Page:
The Loan Charge APPG is calling on the Government to amend the off-payroll working rules, address these during the passage of this year’s Finance Bill and for the Treasury and HMRC to consider how best to stamp out the abusive practices outlined in this report. Part of this should be legislating that “inside IR35” workers should get full rights under all legislation dealing with agency workers, with a clear and transparent right to holiday and sick pay.

The Loan Charge APPG is calling on the Government to address these issues, as part of the Government’s promised review into supporting self-employment. This review must examine professional contract and freelance working, to come up with the best way of organising, remunerating and taxing this important and increasingly commonplace way of working. This should build on the recommendations in the Taylor Review, but also look at suggestions for different forms of company or tax status for freelance and contract workers, to come up with the best way for this important way of working to be organised.   This must also adopt the principle that it is unfair to have workers who are taxed as employees without having any of the rights or benefits of an employee or any recognition in employment law.  It urges the Government to align tax and employment law, providing certainty for contractors and engagers, and also to ensure that anyone who is taxed as an employee receives the corresponding benefits.

The Loan Charge APPG report concludes by calling on the Government to follow-up the Taylor Review and to examine the best possible ways to organise and structure contracting and freelancing.

The report and its recommendations will be sent to Treasury Ministers, and the APPG is urging the Government to act in the forthcoming Finance Bill, in order to deal with these many issues, including amending the off-payroll rules to stop non-compliant practices by payroll intermediaries.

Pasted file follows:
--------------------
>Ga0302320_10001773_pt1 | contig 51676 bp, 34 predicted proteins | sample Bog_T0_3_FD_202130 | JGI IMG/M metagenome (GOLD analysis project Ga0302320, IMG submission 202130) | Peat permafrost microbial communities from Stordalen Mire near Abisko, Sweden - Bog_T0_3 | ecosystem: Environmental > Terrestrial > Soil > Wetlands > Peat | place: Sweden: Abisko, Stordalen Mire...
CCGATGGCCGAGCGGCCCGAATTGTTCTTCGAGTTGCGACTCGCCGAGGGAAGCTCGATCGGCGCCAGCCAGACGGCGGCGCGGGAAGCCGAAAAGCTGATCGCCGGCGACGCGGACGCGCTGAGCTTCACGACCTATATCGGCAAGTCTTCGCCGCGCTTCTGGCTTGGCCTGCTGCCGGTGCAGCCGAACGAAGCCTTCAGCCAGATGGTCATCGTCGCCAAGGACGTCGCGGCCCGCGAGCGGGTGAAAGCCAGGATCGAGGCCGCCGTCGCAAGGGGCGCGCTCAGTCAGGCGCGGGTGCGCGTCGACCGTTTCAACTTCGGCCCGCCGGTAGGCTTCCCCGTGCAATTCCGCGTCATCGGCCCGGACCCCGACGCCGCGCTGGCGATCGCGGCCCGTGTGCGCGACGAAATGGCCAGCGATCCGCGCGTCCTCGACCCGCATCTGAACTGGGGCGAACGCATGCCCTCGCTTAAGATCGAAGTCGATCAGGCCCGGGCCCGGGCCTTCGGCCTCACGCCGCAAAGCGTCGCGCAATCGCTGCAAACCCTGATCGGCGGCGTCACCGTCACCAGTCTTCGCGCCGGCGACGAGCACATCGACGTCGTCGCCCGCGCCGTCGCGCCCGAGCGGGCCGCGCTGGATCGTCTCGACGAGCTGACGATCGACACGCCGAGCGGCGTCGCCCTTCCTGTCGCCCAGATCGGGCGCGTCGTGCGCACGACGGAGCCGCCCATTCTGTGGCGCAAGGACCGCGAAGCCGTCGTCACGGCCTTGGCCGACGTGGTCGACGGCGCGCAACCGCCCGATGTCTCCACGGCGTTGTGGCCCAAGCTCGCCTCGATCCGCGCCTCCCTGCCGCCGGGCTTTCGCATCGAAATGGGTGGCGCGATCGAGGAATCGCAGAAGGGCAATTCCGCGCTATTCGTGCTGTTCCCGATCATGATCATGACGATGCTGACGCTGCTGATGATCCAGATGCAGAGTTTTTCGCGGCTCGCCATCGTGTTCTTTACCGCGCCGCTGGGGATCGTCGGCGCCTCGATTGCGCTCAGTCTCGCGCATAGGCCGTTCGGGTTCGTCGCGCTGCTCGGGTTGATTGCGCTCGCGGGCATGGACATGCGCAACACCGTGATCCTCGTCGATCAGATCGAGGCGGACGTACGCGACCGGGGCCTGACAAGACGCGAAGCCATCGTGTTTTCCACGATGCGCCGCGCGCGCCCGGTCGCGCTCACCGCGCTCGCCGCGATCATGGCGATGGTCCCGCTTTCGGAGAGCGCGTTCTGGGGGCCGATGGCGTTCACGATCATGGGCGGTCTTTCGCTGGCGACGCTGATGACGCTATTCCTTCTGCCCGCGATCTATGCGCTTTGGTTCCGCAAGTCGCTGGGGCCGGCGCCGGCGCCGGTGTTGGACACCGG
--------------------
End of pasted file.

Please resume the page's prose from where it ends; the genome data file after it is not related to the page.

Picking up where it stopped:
Commenting, Loan Charge APPG Officers said:

Ruth Cadbury MP, Co-Chair of the Loan Charge APPG (Labour):

“The Loan Charge APPG are pleased to publish our report on ‘How Contracting Should Work’, which builds on previous work looking at self-employment and focuses on the specific issues regarding professional contracting and freelance working. It is clear from our Inquiry that there is significant non-compliance in the worryingly opaque supply chain, which has been dubbed ‘the Wild West’ as a result and the lack of regulation enables exploitative practices, as well as enabling promoters of tax avoidance schemes to operate.

If it is serious about clamping down on tax avoidance schemes, the Government must legislate to clean up the supply chain and proactively stop schemes as they start, rather than merely trying to take retrospective action after the event.  We also call on the Government to commence the review they promised to look at all these issues and how best to recognise and structure contracting and freelancing”.

Baroness Kramer, Vice-Chair of the Loan Charge APPG (Liberal Democrat):